I’m totally in love with tech and gadgetry. My house is full of the stuff we have accumulated over the years. I even have a gadget wishlist.
Technology has changed the way we communicate with one another, and it’s not really until you think about the past that you realise that this is the case.
My NaNoWriMo novel is set in the past. We’re into the early 00’s not, but the Internet is still a baby, modems still made those funny noises and going online meant that no one else could make a phone call.
I remember cleaning dialers from Windows 98 computers and learning about the follies of going online with a Windows ME machine without anti-virus installed.
It was a time when mobile phones existed, but they were just that – phones. No cameras, no Facebook, no 3G. Just the good old Nokia 3210 , its bigger brother the Nokia 7110 and its successor and cult handset the Nokia 3310. (I may have loved these phones a little bit too much.) These were the days when snake was the only game you could play on your handset and if you got your mobile phone next to anything electrical while you were making a call or about to receive a text, you would know about it.
Julianne has a mobile phone but she rarely carries it with her. She never has any credit on it and spends what little credit she does put on it to text her friends very occasionally. Phoneboxes are still useful and she still uses the landline at home for contacting her friends.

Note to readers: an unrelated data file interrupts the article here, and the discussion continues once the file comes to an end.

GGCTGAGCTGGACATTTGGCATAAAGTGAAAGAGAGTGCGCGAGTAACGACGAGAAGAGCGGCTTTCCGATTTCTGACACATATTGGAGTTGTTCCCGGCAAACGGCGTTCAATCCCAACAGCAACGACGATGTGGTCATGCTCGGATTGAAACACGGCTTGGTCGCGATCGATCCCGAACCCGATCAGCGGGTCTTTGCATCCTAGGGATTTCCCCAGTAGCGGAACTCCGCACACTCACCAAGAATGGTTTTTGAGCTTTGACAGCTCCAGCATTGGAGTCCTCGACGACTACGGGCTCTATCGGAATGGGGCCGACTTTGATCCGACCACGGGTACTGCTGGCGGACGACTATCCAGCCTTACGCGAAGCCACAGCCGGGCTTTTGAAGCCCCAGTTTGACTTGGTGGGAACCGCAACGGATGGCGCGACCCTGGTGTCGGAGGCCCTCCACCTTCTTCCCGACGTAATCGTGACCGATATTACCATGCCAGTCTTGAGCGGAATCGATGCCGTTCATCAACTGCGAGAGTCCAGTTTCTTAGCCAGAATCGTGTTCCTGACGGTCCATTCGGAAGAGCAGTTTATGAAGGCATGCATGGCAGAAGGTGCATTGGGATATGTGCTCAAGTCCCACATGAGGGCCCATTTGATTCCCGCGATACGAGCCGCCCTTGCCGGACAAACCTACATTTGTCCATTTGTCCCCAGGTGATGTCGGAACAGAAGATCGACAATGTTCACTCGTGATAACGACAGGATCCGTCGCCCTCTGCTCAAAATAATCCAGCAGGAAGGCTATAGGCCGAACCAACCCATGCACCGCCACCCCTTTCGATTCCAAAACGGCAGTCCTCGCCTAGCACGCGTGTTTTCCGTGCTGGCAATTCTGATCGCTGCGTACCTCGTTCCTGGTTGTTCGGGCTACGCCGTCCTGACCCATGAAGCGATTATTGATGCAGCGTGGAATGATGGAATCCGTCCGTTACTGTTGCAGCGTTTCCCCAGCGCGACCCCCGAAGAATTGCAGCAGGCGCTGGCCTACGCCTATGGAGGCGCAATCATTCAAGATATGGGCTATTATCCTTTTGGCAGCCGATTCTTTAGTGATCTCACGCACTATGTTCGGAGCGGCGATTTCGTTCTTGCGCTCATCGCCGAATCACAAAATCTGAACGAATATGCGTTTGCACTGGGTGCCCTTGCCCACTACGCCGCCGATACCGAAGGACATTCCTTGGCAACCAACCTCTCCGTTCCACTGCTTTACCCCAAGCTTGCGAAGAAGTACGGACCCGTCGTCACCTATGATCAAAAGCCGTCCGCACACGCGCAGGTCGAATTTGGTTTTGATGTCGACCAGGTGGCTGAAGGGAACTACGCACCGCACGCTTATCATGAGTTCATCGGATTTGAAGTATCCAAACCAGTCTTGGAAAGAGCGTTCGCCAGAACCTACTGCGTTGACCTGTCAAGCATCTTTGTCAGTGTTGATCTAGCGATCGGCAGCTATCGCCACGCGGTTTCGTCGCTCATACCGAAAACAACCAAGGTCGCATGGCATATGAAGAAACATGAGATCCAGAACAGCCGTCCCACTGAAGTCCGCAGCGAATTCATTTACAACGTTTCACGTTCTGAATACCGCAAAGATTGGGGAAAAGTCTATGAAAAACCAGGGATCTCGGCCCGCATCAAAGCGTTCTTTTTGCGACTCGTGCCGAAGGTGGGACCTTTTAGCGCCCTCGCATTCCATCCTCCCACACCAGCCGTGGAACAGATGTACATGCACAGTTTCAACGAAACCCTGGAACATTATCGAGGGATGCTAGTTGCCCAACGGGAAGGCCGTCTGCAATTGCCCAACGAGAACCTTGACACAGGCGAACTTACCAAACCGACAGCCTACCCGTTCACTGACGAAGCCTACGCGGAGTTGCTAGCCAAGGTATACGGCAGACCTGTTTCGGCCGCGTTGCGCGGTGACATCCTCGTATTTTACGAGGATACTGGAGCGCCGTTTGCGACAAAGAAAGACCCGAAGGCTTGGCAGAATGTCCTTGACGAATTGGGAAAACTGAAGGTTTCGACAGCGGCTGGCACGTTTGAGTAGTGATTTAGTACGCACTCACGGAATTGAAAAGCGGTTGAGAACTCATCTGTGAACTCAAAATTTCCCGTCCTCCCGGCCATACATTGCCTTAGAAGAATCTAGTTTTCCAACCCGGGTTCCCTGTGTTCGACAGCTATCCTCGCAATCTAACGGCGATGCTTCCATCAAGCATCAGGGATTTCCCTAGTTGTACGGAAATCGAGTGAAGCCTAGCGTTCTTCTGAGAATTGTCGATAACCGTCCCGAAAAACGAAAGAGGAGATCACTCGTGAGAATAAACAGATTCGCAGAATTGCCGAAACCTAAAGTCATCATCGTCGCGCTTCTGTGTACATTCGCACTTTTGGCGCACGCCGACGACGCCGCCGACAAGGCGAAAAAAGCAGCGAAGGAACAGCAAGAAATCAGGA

Our reality now is that the handset sat on my desk next to me as I write this is more powerful than the first server I set up. It links me to the world 247 and it allows me to do this wirelessly pretty much anywhere I go. This has changed communication immeasurably. I’ve found recently that the characters in my modern novels use chat (mostly Facebook – lots of nefarious things seem to happen over Facebook chat) to communicate which has posed another problem for writers. How do you represent chat sessions? How can you convey the short delay between a message being received and the thinking time of a reply? This was always there if you had to put text conversations in your work, but now the problem is more pervasive since the Internet is a valid way of meeting people, bonding, forming communities and keeping in touch.
It’s also changing the face of publishing and marketing for books as well, with novels now able to contain links to websites and services referenced in the book.
Everything is at our fingertips and it’s affecting the way we write, what we write, and who we’re writing for.
And it’s all extremely exciting.
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